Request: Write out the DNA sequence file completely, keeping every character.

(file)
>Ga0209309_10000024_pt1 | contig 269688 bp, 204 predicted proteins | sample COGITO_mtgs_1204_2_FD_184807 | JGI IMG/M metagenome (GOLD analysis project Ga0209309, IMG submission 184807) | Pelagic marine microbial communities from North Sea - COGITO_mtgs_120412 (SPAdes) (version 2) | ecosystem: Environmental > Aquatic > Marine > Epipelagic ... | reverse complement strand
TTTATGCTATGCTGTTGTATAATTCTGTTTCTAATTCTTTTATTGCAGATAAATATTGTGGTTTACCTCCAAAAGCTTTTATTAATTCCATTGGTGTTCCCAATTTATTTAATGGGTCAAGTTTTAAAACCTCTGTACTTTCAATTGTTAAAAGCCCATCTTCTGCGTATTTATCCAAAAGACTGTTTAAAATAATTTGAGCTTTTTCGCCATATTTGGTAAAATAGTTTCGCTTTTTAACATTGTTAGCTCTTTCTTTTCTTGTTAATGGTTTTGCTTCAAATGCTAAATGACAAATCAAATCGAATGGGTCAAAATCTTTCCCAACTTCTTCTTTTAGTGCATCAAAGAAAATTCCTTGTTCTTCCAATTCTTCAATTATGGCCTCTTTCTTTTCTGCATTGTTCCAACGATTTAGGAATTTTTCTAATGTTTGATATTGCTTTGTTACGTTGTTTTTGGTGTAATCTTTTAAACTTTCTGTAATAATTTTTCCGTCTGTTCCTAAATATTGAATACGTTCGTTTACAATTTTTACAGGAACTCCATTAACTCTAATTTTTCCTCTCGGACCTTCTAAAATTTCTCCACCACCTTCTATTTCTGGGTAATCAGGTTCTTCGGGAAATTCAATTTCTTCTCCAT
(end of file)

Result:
>Ga0209309_10000024_pt1 | contig 269688 bp, 204 predicted proteins | sample COGITO_mtgs_1204_2_FD_184807 | JGI IMG/M metagenome (GOLD analysis project Ga0209309, IMG submission 184807) | Pelagic marine microbial communities from North Sea - COGITO_mtgs_120412 (SPAdes) (version 2) | ecosystem: Environmental > Aquatic > Marine > Epipelagic ... | reverse complement strand
TTTATGCTATGCTGTTGTATAATTCTGTTTCTAATTCTTTTATTGCAGATAAATATTGTGGTTTACCTCCAAAAGCTTTTATTAATTCCATTGGTGTTCCCAATTTATTTAATGGGTCAAGTTTTAAAACCTCTGTACTTTCAATTGTTAAAAGCCCATCTTCTGCGTATTTATCCAAAAGACTGTTTAAAATAATTTGAGCTTTTTCGCCATATTTGGTAAAATAGTTTCGCTTTTTAACATTGTTAGCTCTTTCTTTTCTTGTTAATGGTTTTGCTTCAAATGCTAAATGACAAATCAAATCGAATGGGTCAAAATCTTTCCCAACTTCTTCTTTTAGTGCATCAAAGAAAATTCCTTGTTCTTCCAATTCTTCAATTATGGCCTCTTTCTTTTCTGCATTGTTCCAACGATTTAGGAATTTTTCTAATGTTTGATATTGCTTTGTTACGTTGTTTTTGGTGTAATCTTTTAAACTTTCTGTAATAATTTTTCCGTCTGTTCCTAAATATTGAATACGTTCGTTTACAATTTTTACAGGAACTCCATTAACTCTAATTTTTCCTCTCGGACCTTCTAAAATTTCTCCACCACCTTCTATTTCTGGGTAATCAGGTTCTTCGGGAAATTCAATTTCTTCTCCAT